Sophie Amalie was born in March 1654 as the youngest of six children. She was born straight into a life at the royal court. Her parents were Ida Dorothea Bureneus and her husband Poul Moth, who was a court doctor after previously having worked as a teacher in the household.
We do not know anything of Sophie’s childhood, but we do know that after the death of her husband, Sophie’s mother worked tirelessly to try to set her daughter up with the new 24-year-old King Christian V of Denmark. Having been left with six children to provide for; Sophie’s mother clearly decided to use her role as a familiar figure at court to push her child in the king’s direction as a way to provide for her future. The tradition of keeping a mistress was well-established by this point in European courts and was seen as a way for a woman to establish herself.
Whatever Ida Bureneus did, her scheme was a success, and by 1671 Sophie and King Christian were an item. Sophie was 16 years old when the pair became a couple and lived in a house with her sister at the time. The king’s wife Charlotte Amalie of Hesse-Kassell could do nothing but abide her husband’s actions as he continued this relationship with Sophie. As Christian and Charlotte had their royal children together, more illegitimate children were being born around the same times to Sophie and Christian.
Sophie’s first child was born in 1672 and was a daughter named Christiane. This child came just a year after Christian’s heir, the future Frederick IV, was born to Queen Charlotte. There were six children born to the couple between the years 1672-1682, which shows that their love affair was a long term relationship.
Over the years, during her relationship with the king, Sophie managed to buy herself houses, farms and estates with money from the king and the crown treasury. These properties made sure that Sophie and her children were well provided. Her position became more certain when in 1676, Sophie was declared the king’s official mistress. This was unprecedented in Denmark, and the king may have come up with the idea after spending time in Louis XIV’s court at Versailles in his younger years. This announcement brought about great embarrassment for a time for Queen Charlotte. However, she soon learned to put up with Sophie as Charlotte realised that her position as Queen could not be touched. Charlotte would attend all royal parties with the king, she was allowed to enter his chambers, and she went on trips with him to battle sites in a way that Sophie was not able. Nevertheless, it is clear that the king loved Sophie and the children born from their union.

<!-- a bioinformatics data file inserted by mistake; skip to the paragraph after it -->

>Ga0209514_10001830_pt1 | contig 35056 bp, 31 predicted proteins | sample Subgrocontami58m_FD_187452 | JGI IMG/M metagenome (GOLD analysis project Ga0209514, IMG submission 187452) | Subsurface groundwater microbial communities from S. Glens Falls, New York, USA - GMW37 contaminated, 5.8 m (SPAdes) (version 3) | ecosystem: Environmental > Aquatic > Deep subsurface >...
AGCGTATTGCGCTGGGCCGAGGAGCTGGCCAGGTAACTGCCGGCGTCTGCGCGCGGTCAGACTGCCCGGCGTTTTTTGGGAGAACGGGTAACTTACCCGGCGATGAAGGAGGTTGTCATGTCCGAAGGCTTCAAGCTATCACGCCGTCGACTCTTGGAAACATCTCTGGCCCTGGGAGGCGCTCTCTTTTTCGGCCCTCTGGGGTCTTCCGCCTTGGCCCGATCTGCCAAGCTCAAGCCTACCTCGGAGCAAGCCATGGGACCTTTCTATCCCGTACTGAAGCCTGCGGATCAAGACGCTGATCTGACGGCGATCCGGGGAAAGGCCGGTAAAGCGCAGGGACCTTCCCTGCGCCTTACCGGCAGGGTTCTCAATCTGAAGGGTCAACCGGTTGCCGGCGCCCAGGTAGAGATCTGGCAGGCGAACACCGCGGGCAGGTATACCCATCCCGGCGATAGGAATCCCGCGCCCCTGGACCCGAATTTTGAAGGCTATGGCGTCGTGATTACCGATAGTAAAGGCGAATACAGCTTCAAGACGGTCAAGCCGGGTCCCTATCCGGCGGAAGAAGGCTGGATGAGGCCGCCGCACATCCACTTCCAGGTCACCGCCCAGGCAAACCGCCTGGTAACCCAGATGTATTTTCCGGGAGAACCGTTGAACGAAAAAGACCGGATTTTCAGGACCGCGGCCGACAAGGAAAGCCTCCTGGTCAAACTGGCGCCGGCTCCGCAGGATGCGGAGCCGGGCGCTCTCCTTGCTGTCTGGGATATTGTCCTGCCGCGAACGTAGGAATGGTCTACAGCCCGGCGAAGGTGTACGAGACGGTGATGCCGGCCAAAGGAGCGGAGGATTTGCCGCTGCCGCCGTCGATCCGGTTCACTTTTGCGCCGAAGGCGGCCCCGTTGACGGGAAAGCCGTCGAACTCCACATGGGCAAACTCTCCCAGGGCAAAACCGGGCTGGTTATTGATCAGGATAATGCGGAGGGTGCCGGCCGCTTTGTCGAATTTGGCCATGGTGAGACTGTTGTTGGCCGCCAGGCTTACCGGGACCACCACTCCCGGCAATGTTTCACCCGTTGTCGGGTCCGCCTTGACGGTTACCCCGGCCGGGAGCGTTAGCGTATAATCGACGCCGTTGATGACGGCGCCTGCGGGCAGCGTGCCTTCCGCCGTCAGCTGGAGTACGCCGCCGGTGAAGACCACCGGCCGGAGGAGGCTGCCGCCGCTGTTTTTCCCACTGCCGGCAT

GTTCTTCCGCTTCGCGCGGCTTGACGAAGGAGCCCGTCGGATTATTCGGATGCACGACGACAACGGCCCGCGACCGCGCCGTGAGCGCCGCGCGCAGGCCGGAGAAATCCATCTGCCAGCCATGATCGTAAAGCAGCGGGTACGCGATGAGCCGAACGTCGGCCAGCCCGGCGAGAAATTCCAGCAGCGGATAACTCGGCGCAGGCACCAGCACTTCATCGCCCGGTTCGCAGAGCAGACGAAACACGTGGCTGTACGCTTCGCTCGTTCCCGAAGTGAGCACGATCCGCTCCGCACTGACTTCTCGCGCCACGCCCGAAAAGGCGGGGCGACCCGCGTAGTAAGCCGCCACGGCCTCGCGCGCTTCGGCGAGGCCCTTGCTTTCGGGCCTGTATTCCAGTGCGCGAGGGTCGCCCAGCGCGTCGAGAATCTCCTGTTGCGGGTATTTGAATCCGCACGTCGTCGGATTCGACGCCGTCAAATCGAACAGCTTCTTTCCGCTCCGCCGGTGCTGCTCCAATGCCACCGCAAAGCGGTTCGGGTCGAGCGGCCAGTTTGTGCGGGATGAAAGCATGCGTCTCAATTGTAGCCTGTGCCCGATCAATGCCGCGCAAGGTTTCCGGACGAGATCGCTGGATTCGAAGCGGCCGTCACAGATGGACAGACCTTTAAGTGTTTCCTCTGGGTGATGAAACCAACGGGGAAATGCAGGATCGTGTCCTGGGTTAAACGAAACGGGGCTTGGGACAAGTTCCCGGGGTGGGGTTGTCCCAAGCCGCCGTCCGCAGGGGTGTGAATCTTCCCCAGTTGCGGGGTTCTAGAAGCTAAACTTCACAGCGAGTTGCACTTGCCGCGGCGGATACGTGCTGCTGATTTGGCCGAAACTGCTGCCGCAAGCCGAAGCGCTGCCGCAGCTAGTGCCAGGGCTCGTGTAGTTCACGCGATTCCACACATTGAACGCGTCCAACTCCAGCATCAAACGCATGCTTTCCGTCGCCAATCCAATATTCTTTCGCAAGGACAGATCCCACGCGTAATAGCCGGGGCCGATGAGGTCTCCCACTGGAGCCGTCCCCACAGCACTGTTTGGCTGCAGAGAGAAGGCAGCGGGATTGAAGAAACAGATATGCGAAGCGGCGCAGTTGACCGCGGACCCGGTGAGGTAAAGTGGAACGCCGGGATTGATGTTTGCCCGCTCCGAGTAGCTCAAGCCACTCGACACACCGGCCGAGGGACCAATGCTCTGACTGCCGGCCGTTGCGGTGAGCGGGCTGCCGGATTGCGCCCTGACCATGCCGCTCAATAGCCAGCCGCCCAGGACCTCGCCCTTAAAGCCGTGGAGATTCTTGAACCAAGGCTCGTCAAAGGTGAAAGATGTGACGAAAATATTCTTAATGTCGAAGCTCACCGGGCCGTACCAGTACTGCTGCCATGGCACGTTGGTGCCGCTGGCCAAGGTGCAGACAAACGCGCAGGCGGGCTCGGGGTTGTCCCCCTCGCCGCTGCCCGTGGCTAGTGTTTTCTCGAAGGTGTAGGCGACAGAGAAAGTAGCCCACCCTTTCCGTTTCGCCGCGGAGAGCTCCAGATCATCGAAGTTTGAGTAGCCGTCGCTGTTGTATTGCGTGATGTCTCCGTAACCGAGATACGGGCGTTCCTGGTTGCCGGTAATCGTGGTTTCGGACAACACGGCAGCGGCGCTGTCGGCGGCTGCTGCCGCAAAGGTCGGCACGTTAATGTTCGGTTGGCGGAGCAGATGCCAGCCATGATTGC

In 1677, Sophie was given a title by the king and was known as Countess of Samsø from then on. Two years later, the king publically acknowledged the five children he had with Sophie and gave them the surname of Gyldenløve which was often given to the illegitimate children of Danish kings.
As time went by and the children grew up, they were seen at court more and more. Sadly two of the couple’s daughters died in the year 1684. In 1685, the other children were officially introduced at the court and even presented to Queen Charlotte, from this point on, it was more acceptable for good marriages and jobs to be arranged for the children. Sadly before long, tragedy struck again, and in 1689, Sophie and Christian’s remaining two daughters both passed away. One of them was Christiane their eldest who had recently married with her father in attendance, and the other was Anna, who was aged just thirteen. After these losses, Sophie was left with just her two sons alive out of six children.
In 1697, Sophie was given another property by the king, which is known today as Thott Palace. Just two years later, after almost thirty years together, King Christian died suddenly at the age of 53, after a hunting accident. Sophie lived a quiet life for another two decades before her own death. Only one of the couple’s six children outlived them both. Today the Danish noble family Danneskiold-Samsøe still descends directly from Sophie and King Christian.